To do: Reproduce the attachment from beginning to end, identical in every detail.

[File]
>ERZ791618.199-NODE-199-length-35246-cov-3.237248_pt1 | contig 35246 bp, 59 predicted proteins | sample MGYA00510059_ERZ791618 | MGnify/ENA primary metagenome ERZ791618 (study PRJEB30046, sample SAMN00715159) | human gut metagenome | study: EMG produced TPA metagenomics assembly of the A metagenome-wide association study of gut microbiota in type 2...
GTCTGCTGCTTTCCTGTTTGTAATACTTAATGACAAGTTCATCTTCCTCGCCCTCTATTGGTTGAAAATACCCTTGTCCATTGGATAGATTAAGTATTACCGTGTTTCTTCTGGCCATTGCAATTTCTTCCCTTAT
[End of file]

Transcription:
>ERZ791618.199-NODE-199-length-35246-cov-3.237248_pt1 | contig 35246 bp, 59 predicted proteins | sample MGYA00510059_ERZ791618 | MGnify/ENA primary metagenome ERZ791618 (study PRJEB30046, sample SAMN00715159) | human gut metagenome | study: EMG produced TPA metagenomics assembly of the A metagenome-wide association study of gut microbiota in type 2...
GTCTGCTGCTTTCCTGTTTGTAATACTTAATGACAAGTTCATCTTCCTCGCCCTCTATTGGTTGAAAATACCCTTGTCCATTGGATAGATTAAGTATTACCGTGTTTCTTCTGGCCATTGCAATTTCTTCCCTTAT